• the order of the rules as given within the spell

Ultimately however, this point is moot, and up to your DM's judgement.

The strongly-worded rule on dancing

I argue this on the basis of the strong wording of the statement about the dancing:

A dancing creature must use all its movement to dance...

This is the only use of must in the spell description, and the use of "all" makes the statement all the stronger. As the creature is dancing just before its turn, it is reasonable to assume it is a "dancing creature" as its turn begins, so it must use all its movement to dance.

The order of the rules in the spell description

The above strongly-worded statement comes before the action options:

...and has disadvantage on Dexterity saving throws and attack rolls.

The text about the possible saving throw comes at the end of the spell description, which suggests it is an alternative to the attack action, and so that like this action it can only be used once the creature's movement has been exhausted by dancing.

Your DM might not agree

I am aware there are some holes in my reasoning, and if your DM is not convinced then it, as so much else in 5e, is up to his or her judgement.

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    \$\begingroup\$ I disagree. The PHB states that you can decide in what order to use your move, action, and bonus action, and that you can move, do your action, and use the rest of your move. Otto's Irresistible Dance doesn't contradict this. The way I read it, you can resist as the first thing on your turn, or even in the middle of the dance. I have reached out to Jeremy Crawford for clarification, though. \$\endgroup\$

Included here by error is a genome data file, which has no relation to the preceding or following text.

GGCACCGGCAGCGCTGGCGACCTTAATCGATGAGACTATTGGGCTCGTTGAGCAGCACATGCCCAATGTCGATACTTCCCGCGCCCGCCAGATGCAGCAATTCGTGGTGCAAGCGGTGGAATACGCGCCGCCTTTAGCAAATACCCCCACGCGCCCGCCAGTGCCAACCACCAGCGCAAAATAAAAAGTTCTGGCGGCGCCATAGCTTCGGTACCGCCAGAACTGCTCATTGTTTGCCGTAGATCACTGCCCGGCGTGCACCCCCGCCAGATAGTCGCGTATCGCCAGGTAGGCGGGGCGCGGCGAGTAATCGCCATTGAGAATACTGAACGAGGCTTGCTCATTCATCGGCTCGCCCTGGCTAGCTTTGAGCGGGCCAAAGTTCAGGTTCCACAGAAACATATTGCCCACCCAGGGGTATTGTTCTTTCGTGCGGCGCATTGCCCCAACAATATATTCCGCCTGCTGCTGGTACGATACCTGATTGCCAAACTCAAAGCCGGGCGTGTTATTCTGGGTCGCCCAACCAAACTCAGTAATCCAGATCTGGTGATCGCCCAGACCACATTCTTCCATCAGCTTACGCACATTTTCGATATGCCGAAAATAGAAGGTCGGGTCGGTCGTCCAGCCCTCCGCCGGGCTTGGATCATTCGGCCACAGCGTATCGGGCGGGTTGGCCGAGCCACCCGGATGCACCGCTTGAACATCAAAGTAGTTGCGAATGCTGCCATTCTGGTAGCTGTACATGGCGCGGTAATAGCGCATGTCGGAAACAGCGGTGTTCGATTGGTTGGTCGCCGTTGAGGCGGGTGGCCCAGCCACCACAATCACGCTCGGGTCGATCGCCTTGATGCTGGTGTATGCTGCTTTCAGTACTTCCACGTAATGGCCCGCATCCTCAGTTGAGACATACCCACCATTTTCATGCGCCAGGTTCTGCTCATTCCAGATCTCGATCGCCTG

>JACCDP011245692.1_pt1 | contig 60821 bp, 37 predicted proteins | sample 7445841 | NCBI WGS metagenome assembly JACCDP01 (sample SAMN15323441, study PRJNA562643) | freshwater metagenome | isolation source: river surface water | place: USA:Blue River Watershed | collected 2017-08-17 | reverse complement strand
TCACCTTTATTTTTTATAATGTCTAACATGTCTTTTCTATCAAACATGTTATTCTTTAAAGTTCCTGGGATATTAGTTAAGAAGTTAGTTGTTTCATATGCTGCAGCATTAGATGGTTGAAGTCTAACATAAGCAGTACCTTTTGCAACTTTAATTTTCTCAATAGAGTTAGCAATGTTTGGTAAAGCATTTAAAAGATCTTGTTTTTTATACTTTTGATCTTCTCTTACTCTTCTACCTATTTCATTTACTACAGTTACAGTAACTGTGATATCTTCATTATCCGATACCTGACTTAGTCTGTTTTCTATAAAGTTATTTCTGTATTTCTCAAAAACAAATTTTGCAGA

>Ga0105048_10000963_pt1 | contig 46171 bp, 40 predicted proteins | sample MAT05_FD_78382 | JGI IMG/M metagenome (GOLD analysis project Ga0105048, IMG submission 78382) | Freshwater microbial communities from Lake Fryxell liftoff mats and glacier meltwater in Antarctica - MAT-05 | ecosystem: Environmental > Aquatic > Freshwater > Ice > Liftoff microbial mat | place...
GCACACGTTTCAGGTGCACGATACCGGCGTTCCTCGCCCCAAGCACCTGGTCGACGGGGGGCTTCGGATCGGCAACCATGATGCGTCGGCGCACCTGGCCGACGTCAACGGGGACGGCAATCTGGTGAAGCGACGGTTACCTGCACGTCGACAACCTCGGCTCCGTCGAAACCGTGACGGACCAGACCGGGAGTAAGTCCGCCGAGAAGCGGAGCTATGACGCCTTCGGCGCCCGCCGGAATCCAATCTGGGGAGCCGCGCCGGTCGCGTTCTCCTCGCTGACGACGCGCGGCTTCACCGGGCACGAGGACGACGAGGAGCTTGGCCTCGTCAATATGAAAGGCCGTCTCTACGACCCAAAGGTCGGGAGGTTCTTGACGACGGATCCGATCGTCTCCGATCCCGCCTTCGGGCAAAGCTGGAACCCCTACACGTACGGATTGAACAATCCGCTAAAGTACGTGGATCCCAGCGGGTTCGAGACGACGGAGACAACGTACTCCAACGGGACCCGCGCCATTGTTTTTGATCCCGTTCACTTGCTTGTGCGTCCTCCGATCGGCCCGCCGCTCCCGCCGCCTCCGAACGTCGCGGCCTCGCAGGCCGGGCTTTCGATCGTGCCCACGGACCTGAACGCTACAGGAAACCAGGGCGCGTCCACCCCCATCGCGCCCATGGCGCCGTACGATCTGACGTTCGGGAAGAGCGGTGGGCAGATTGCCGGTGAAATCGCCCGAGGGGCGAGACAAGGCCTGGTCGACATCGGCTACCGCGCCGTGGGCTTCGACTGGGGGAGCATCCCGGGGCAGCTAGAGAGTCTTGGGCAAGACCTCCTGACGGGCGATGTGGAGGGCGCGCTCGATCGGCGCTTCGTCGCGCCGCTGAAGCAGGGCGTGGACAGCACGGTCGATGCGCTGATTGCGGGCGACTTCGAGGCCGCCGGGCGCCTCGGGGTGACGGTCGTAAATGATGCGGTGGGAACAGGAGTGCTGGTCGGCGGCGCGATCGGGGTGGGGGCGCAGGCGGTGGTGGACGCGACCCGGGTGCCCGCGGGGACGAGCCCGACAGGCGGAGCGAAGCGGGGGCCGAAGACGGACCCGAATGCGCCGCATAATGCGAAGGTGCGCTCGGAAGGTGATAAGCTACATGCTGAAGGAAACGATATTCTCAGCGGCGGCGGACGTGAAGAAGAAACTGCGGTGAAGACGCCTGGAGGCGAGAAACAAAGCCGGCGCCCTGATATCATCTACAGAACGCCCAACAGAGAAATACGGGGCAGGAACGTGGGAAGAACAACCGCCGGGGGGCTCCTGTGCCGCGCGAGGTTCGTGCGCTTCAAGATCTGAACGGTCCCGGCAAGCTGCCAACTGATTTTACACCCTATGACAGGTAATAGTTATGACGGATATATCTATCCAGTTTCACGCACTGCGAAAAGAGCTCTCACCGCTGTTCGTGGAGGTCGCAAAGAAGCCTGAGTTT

– xanderh
    Apr 5, 2015 at 12:23
  • \$\begingroup\$ This is the interpretation I preferred as a player casting the spell, however the DM disagreed. \$\endgroup\$
    – Justin T
    Apr 5, 2015 at 15:39
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    \$\begingroup\$ @JustinT It's good of you to say, especially as so far my answer hasn't been popular so far. I was at least right in saying your DM might not agree :-) \$\endgroup\$
    – harlandski
    Apr 5, 2015 at 16:13
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Sage Advice is that, as the "must" in the description implies, the spell consumes the target's movement. It is irresistible. The target can decide to use its action to make a save, or to do something else (such as attack with disadvantage). If it saves, it has no movement left that turn.

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  • \$\begingroup\$ To clarify, that's the RAI, not RAW. Thanks for linking the Sage Advice, though! \$\endgroup\$
    – V2Blast
    Jan 23, 2018 at 23:08
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Unless specified otherwise, you can decide in what order to use your move, your action, and your bonus action. Otto's Irresistible Dance doesn't say that you use your entire move at the start of your turn, just that you must use your entire move dancing. Taking the action before your move becomes relevant means that you can end the spell right there, meaning your move hasn't been relevant yet.

This is all my interpretation of the rules, and how it would work in games I DM.

From the other answer, it seems this isn't entirely clear, and I have reached out to Jeremy Crawford on twitter for an answer. I will update this answer once he replies.